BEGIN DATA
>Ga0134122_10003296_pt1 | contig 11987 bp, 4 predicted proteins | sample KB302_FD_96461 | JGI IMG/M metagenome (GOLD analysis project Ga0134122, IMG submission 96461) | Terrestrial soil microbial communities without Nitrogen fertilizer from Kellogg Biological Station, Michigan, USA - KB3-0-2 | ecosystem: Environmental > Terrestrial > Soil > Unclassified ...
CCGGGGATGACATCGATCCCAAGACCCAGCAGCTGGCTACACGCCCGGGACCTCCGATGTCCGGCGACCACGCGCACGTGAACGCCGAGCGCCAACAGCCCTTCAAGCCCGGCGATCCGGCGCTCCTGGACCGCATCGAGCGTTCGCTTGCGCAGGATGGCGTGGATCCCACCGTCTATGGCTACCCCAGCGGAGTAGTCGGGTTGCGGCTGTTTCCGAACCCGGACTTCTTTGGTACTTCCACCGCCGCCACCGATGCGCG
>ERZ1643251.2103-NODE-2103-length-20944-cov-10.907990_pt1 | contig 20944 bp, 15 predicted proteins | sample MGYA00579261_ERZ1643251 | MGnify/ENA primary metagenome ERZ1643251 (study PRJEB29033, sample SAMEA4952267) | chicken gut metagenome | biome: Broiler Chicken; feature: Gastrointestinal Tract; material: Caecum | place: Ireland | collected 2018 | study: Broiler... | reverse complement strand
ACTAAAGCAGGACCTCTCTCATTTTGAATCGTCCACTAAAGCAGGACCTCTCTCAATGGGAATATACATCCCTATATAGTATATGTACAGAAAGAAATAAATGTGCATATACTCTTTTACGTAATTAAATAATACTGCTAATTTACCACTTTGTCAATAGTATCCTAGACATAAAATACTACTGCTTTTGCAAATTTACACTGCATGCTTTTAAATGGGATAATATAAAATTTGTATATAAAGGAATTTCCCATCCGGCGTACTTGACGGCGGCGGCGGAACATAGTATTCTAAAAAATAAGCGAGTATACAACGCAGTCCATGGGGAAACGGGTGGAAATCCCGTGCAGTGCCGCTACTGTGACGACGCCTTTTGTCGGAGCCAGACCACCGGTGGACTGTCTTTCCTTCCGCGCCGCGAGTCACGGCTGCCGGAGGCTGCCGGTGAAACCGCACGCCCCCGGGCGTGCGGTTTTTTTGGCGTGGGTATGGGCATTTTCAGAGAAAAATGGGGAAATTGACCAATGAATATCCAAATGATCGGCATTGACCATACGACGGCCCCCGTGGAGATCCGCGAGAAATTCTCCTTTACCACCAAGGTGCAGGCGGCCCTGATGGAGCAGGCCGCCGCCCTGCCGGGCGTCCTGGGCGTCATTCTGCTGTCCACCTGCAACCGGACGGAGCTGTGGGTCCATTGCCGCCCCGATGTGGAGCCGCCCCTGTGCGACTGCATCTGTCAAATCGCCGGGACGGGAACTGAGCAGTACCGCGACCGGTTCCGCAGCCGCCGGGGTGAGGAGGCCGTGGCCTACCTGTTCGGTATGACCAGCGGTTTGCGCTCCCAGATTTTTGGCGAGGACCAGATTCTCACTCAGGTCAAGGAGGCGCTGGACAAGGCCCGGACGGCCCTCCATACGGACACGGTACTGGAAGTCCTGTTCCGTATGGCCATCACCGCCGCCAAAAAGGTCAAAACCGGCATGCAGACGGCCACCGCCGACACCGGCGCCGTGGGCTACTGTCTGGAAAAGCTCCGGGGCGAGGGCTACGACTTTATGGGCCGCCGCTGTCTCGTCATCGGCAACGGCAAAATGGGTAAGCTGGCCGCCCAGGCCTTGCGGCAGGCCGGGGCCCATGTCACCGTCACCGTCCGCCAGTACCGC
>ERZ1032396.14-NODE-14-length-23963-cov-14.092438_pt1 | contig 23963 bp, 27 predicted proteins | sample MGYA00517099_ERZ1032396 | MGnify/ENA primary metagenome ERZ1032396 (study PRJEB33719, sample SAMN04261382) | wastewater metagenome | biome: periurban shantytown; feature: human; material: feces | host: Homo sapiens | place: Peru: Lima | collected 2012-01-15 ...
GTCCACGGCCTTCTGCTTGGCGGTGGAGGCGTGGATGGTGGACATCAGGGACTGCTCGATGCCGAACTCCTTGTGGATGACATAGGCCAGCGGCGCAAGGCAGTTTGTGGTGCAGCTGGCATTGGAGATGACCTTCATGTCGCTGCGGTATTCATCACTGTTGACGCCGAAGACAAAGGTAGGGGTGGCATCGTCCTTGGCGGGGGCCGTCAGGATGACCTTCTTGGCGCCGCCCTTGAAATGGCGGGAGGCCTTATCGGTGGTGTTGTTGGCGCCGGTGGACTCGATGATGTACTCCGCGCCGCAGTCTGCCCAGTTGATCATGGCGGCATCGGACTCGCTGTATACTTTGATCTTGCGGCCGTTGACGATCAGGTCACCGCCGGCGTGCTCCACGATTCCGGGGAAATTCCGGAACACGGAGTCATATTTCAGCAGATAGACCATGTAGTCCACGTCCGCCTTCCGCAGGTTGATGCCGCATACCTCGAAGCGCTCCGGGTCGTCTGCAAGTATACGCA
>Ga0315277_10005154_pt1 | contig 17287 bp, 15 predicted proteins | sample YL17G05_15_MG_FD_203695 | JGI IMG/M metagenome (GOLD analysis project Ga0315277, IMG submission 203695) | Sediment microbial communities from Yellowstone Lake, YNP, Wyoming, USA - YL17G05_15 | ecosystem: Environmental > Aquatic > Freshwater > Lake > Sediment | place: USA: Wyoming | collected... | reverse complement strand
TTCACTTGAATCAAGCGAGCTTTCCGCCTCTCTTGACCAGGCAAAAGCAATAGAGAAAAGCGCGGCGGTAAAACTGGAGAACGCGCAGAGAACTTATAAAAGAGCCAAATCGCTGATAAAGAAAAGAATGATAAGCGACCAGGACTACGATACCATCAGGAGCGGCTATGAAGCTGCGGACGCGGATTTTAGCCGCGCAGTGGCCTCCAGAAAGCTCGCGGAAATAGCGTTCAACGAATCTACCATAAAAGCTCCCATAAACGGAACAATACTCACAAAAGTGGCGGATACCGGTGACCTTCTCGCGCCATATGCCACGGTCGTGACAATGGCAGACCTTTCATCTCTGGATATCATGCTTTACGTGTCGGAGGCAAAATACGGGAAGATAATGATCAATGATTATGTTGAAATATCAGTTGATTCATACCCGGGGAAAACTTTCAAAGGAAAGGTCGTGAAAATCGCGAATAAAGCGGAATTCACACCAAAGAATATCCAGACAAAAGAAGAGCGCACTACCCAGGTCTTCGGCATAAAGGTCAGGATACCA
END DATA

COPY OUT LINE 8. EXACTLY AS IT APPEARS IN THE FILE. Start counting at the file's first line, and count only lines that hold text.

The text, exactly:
TTCACTTGAATCAAGCGAGCTTTCCGCCTCTCTTGACCAGGCAAAAGCAATAGAGAAAAGCGCGGCGGTAAAACTGGAGAACGCGCAGAGAACTTATAAAAGAGCCAAATCGCTGATAAAGAAAAGAATGATAAGCGACCAGGACTACGATACCATCAGGAGCGGCTATGAAGCTGCGGACGCGGATTTTAGCCGCGCAGTGGCCTCCAGAAAGCTCGCGGAAATAGCGTTCAACGAATCTACCATAAAAGCTCCCATAAACGGAACAATACTCACAAAAGTGGCGGATACCGGTGACCTTCTCGCGCCATATGCCACGGTCGTGACAATGGCAGACCTTTCATCTCTGGATATCATGCTTTACGTGTCGGAGGCAAAATACGGGAAGATAATGATCAATGATTATGTTGAAATATCAGTTGATTCATACCCGGGGAAAACTTTCAAAGGAAAGGTCGTGAAAATCGCGAATAAAGCGGAATTCACACCAAAGAATATCCAGACAAAAGAAGAGCGCACTACCCAGGTCTTCGGCATAAAGGTCAGGATACCA